Unfortunate. In your view was the slit small enough that the sealant should have worked ?

    I've got a slit once which hadn't a hope of sealing. I've also had one puncture hole that I am aware of which did seal. But since I switched to tubeless I've had 2 full racing seasons (13-15 races each year) puncture free. Before I was always getting them in races. This may be purely down to the elimination of pinch flats (potholes usually don't get called in races) but either way I'm happy


  • Registered Users Posts: 1,691 ✭✭✭Taxuser1


    Unfortunate. In your view was the slit small enough that the sealant should have worked ?

    I've got a slit once which hadn't a hope of sealing. I've also had one puncture hole that I am aware of which did seal. But since I switched to tubeless I've had 2 full racing seasons (13-15 races each year) puncture free. Before I was always getting them in races. This may be purely down to the elimination of pinch flats (potholes usually don't get called in races) but either way I'm happy

    Possibly unlucky and went to the LBS and they said the same, possibly too big a slit on the outside but the inside slit should have sealed. maybe because the bike was sitting in the shop for a while the sealant needed topping up?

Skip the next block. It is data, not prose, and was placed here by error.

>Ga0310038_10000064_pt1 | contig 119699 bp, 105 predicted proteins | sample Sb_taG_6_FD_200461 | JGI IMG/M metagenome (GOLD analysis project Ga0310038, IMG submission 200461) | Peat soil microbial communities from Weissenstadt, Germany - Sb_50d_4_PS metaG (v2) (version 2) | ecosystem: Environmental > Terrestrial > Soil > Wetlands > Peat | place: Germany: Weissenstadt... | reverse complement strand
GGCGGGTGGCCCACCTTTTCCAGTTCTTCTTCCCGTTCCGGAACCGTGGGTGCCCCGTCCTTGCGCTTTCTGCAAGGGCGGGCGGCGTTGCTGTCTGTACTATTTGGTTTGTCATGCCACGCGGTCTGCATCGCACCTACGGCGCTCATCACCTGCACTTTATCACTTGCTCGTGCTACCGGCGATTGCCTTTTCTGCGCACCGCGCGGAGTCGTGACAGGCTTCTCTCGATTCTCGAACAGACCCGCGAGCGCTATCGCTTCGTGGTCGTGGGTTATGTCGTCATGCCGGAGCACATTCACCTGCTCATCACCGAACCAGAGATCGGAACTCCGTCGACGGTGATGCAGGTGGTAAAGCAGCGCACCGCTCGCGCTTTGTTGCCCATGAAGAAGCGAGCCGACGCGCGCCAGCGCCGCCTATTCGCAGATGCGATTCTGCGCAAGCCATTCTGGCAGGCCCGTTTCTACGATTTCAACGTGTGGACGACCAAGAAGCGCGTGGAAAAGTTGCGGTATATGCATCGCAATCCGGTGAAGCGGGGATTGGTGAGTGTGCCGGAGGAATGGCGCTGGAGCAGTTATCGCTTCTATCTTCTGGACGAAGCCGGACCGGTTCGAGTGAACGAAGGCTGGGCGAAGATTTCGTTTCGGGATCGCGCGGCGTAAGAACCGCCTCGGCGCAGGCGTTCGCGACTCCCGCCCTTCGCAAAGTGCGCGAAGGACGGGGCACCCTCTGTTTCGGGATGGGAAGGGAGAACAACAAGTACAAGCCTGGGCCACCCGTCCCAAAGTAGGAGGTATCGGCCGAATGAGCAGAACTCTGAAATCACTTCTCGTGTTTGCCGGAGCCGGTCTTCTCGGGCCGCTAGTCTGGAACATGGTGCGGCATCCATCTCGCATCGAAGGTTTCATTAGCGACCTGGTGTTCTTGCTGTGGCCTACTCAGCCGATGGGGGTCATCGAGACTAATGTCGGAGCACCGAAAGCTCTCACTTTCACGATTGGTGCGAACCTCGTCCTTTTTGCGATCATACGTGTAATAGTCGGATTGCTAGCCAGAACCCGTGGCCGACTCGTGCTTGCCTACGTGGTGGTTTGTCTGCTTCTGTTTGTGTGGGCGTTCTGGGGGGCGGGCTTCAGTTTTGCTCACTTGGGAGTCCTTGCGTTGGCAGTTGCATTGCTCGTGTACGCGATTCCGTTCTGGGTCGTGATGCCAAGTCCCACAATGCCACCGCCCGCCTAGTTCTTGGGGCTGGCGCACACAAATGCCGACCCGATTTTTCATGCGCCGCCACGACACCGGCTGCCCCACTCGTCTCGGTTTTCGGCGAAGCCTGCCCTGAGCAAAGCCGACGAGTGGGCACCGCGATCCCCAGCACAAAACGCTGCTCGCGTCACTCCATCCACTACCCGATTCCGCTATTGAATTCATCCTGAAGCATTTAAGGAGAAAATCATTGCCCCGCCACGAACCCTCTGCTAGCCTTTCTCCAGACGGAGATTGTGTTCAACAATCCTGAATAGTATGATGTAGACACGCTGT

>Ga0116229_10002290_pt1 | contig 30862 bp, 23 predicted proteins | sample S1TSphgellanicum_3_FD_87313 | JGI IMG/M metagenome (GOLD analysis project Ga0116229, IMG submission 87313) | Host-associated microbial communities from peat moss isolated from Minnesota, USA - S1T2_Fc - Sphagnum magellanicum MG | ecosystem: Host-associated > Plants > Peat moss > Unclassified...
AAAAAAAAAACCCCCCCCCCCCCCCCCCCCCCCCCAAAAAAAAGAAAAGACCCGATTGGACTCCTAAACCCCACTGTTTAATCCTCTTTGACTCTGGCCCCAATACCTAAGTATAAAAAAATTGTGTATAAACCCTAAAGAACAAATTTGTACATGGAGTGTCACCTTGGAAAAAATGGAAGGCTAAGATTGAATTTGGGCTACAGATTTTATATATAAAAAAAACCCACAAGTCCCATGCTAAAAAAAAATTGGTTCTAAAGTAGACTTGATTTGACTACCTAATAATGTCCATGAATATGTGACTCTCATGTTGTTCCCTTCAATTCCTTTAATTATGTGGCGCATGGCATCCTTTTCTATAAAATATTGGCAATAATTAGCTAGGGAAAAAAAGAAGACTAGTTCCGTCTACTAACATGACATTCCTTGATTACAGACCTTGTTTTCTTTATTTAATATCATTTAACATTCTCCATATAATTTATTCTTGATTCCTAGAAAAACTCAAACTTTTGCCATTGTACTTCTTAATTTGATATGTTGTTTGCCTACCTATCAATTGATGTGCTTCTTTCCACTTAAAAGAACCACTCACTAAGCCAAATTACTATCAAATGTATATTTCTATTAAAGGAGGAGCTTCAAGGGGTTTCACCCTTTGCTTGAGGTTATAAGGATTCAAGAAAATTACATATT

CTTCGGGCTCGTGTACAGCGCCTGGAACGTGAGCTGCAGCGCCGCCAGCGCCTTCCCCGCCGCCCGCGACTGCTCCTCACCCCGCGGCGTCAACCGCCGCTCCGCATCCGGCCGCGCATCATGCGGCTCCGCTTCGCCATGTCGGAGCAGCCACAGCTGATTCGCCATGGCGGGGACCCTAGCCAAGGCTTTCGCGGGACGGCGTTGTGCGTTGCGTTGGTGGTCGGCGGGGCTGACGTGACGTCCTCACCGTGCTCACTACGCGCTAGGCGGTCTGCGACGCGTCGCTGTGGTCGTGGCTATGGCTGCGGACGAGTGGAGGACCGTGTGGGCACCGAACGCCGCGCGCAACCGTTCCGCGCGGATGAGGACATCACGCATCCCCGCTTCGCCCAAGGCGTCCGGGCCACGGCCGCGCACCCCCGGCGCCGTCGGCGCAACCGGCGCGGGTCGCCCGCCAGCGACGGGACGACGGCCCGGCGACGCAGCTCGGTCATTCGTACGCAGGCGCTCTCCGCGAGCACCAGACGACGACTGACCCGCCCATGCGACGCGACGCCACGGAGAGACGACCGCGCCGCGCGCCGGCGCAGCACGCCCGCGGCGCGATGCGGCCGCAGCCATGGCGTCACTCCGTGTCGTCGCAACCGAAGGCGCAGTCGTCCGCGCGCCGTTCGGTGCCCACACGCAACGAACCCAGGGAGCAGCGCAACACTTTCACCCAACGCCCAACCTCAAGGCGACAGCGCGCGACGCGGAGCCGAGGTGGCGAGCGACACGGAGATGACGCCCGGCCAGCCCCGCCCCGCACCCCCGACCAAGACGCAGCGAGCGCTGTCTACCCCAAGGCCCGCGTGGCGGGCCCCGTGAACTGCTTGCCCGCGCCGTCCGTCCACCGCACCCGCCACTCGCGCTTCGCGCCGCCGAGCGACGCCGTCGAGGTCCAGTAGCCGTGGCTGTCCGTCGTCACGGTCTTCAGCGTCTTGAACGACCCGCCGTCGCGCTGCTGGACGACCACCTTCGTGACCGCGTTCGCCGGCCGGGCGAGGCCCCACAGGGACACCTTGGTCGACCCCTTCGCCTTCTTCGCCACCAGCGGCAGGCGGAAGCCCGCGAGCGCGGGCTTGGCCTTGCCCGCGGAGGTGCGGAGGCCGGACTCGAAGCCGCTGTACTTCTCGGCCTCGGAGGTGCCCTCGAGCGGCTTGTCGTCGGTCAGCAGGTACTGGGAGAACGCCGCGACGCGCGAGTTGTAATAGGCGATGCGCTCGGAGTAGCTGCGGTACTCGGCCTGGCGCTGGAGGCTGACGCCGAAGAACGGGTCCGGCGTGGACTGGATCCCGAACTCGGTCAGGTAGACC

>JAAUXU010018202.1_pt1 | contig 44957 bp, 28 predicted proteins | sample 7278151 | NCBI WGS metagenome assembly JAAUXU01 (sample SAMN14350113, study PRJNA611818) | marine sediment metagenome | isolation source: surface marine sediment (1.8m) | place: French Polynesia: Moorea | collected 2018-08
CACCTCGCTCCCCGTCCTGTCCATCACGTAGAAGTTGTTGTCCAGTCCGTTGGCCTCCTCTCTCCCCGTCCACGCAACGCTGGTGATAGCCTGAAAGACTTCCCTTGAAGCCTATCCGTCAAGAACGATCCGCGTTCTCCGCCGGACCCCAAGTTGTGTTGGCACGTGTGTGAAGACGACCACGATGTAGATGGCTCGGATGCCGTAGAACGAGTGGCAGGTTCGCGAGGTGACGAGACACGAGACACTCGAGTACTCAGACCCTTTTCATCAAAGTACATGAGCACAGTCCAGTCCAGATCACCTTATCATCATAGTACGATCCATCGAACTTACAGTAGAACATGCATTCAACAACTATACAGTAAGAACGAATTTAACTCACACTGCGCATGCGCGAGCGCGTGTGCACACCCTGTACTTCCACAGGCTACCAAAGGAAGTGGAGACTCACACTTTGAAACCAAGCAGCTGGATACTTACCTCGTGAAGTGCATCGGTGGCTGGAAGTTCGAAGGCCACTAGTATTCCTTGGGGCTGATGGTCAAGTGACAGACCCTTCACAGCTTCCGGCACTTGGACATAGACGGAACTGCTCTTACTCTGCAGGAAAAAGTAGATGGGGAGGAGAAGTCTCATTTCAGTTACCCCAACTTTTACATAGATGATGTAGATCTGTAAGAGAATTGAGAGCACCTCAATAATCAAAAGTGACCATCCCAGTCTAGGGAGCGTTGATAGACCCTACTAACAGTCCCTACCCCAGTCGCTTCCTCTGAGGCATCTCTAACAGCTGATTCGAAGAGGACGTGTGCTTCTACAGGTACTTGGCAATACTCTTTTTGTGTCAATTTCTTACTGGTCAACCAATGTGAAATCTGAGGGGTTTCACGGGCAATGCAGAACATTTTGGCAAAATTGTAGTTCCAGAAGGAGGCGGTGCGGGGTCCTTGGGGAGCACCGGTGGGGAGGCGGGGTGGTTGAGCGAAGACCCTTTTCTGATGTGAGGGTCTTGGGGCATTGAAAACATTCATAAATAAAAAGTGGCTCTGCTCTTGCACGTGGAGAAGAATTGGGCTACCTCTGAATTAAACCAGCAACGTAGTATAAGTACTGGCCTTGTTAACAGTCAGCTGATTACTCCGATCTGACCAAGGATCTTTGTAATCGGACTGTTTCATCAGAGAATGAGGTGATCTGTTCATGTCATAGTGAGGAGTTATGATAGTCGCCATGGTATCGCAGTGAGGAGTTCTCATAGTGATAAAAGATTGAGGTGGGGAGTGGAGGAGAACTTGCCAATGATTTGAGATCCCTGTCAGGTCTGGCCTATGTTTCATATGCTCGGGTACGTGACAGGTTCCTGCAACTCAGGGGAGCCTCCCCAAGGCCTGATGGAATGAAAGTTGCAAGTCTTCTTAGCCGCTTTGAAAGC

Anyway, reduced the tyre pressure hugely this morning, no issues in horrible conditions but the ride was more comfortable - maybe reduced pressure helps.

    looking at tyre pressures generally last night and was amazed that advice was to run as low as 65/70 PSI front and back for my weight/bike weight and tyre size? I just did not feel comfortable at those numbers so the PSI is slightly above them but I did feel a noticeably smoother rolling.


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  • Registered Users Posts: 7,207 ✭✭✭CantGetNoSleep


    Taxuser1 wrote: »
    First spin on tubeless and on a new bike. Got 10km in and heard a rear hissing. Rode on hoping there wasn’t anything amiss but the rear was feeling softer and eventually pulled in. Sealant sizzling out so I waited and then 3 or 4 minutes later pumped the tire. No joy, the air was escaping. Not a good start. Sealant everywhere. No repair kit or worm. No tube with valve that was over 40mm so a taxi was called. Longer slit on outside but small on inner tire but I just replaced the tyre, new sealant, bought a few repair kits and bought longer valve tubes. A very expensive start to my tubeless and confidence is completely knocked now